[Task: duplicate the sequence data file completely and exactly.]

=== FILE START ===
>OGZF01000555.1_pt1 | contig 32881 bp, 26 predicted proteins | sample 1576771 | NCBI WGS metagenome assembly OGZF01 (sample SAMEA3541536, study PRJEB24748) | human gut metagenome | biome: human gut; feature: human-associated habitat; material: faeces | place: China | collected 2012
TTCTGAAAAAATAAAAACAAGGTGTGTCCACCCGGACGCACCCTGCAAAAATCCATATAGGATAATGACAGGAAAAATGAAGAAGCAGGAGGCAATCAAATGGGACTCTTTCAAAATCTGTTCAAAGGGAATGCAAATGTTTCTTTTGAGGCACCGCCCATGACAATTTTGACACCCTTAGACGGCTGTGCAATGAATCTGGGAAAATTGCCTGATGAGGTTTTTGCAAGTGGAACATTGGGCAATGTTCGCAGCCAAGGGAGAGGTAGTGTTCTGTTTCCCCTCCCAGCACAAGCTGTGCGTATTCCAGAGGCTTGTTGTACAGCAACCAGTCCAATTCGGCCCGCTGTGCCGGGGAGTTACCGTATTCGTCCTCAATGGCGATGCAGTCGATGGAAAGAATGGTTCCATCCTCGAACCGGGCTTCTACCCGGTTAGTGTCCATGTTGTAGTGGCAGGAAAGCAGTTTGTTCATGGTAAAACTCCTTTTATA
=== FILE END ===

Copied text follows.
>OGZF01000555.1_pt1 | contig 32881 bp, 26 predicted proteins | sample 1576771 | NCBI WGS metagenome assembly OGZF01 (sample SAMEA3541536, study PRJEB24748) | human gut metagenome | biome: human gut; feature: human-associated habitat; material: faeces | place: China | collected 2012
TTCTGAAAAAATAAAAACAAGGTGTGTCCACCCGGACGCACCCTGCAAAAATCCATATAGGATAATGACAGGAAAAATGAAGAAGCAGGAGGCAATCAAATGGGACTCTTTCAAAATCTGTTCAAAGGGAATGCAAATGTTTCTTTTGAGGCACCGCCCATGACAATTTTGACACCCTTAGACGGCTGTGCAATGAATCTGGGAAAATTGCCTGATGAGGTTTTTGCAAGTGGAACATTGGGCAATGTTCGCAGCCAAGGGAGAGGTAGTGTTCTGTTTCCCCTCCCAGCACAAGCTGTGCGTATTCCAGAGGCTTGTTGTACAGCAACCAGTCCAATTCGGCCCGCTGTGCCGGGGAGTTACCGTATTCGTCCTCAATGGCGATGCAGTCGATGGAAAGAATGGTTCCATCCTCGAACCGGGCTTCTACCCGGTTAGTGTCCATGTTGTAGTGGCAGGAAAGCAGTTTGTTCATGGTAAAACTCCTTTTATA